However, Sandpoint and Sun Valley are not directly affected by the poor transportation system as everything is within a stone’s throw. But traveling in bigger cities like Boise requires a car.
Traffic is pretty much common in this state due to the rise in population and poor infrastructure. Sometimes, you’re traveling through places you don’t have to be just to escape the congested nature of the roads. Beware of Idaho’s rush-hour traffic.
Schools And Universities
Just like its public transportation service, Idaho’s education system is lacking. Ranking 39th in the nation, we can see that education is not really Idaho’s strongest suit. Also, there are few four-year degree colleges located in Moscow, Idaho Falls, and Boise. Here’s a list of colleges in Idaho that are slightly better than the others:
Brigham Young University-Idaho, Rexburg
Northwest Nazarene University, Nampa
University of Idaho, Moscow
Boise State University, Boise
The College of Idaho, Caldwell
Places To Visit in Idaho
1. Hells Canyon
You can literally fish out demons from here; just kidding! But this place is open to fishing, hiking, and river rafting. You could just stand at any point and stare into the vastness of the area. Its serenity will make you want to visit this place more often. A fun destination to spend your weekend with yourself or with family.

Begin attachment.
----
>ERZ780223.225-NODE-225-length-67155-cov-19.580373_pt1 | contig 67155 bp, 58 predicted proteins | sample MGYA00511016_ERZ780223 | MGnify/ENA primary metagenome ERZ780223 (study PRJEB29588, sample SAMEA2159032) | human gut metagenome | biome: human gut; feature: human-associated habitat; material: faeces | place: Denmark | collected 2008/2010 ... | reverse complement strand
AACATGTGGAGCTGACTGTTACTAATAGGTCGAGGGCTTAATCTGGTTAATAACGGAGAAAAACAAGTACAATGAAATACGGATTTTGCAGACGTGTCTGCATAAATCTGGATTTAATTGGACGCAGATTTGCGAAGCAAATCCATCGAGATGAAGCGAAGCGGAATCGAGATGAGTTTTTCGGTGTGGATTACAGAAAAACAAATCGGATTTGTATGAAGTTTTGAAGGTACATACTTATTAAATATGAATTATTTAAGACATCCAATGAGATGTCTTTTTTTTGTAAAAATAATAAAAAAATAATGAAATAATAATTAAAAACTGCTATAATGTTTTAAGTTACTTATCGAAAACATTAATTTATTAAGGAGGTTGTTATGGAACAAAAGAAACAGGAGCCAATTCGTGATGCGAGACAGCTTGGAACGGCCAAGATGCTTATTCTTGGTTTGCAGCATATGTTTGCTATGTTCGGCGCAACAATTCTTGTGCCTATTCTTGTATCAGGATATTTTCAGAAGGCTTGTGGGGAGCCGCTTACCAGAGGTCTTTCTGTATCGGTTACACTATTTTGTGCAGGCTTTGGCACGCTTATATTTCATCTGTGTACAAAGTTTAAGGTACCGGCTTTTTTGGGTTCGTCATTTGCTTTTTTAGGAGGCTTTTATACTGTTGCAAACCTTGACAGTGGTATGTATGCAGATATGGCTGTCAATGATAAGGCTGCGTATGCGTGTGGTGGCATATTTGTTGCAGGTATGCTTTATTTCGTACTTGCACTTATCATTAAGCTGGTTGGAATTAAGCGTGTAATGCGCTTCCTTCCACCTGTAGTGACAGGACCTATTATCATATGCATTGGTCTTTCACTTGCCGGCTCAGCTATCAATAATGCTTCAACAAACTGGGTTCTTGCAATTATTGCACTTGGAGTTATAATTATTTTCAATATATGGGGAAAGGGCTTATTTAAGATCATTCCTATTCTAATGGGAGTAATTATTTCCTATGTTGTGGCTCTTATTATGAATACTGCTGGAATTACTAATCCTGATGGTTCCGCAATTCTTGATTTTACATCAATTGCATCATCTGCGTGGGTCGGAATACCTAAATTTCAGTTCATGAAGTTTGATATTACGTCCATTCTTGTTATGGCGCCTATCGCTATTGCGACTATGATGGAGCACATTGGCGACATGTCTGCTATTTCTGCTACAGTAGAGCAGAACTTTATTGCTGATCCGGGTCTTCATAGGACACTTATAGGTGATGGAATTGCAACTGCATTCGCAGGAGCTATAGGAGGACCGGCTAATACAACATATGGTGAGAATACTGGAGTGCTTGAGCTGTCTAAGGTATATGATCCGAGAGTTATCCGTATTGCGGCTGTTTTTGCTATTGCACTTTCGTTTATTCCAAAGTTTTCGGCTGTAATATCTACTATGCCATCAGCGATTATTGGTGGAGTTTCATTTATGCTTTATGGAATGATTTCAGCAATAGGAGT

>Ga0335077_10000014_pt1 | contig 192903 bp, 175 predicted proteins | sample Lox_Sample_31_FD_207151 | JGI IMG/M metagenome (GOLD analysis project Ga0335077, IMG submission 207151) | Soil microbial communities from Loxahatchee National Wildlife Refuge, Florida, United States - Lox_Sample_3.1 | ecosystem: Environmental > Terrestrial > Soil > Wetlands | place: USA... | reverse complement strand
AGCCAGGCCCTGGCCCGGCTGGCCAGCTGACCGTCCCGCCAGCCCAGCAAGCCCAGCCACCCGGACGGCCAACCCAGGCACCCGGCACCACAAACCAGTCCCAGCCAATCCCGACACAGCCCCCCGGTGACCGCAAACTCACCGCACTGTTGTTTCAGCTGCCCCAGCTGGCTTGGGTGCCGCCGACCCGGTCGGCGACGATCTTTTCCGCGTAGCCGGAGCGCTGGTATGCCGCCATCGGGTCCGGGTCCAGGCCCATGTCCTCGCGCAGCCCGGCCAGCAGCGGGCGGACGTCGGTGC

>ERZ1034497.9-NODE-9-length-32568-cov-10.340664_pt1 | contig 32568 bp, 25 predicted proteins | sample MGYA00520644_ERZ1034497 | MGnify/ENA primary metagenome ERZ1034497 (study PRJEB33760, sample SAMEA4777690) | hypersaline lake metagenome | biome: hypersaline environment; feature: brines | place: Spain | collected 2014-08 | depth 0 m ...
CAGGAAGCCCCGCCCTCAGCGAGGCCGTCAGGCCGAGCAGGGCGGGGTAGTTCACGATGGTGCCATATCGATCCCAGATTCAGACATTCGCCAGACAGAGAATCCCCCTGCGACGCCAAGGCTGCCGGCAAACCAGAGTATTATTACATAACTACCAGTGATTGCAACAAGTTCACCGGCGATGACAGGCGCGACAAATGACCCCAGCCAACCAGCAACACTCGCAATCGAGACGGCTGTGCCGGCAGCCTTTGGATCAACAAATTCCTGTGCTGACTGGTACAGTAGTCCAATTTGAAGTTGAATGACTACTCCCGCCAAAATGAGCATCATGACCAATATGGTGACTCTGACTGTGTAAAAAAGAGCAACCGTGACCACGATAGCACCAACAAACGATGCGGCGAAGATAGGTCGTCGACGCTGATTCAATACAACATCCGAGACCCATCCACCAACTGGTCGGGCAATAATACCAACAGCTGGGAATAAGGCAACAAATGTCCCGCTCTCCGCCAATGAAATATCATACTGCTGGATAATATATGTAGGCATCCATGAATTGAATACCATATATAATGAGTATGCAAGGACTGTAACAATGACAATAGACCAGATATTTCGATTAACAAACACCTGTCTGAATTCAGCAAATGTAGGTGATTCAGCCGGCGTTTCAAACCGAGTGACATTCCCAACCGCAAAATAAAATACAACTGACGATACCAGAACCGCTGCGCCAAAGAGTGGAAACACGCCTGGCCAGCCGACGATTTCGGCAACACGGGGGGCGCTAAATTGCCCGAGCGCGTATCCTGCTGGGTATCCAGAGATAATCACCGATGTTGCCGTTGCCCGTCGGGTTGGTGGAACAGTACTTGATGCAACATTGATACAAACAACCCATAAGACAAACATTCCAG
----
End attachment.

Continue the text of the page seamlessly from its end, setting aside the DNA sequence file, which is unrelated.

2. Idaho State Museum
If you want to understand what went behind making Idaho the state it is, then this is the place you should be. With the number of artifacts, you’ll certainly learn a thing or two about Idaho’s culture and its Native American history.
3. The Sawtooth Mountains And Lakes
Another great place for kayaking, hiking, or admiring some of Idaho’s aesthetics. However, plan your trip well in advance as this area is distant from any major towns.
First and foremost, you need to establish residency in the state. You’ll have to live in the state for at least 12 months. To prove your residency, you can use the utility bills from the place you have resided in Idaho.
You need to get these documents when applying for a license in Idaho:
Proof of identity (passport, birth certificate)
If you already have a license, you need to transfer your out-of-state license within 90 days after establishing residency in Idaho. If you have a commercial driver’s license (CDL), you just have 30 days.
You need the following things to register your out-of-state vehicle: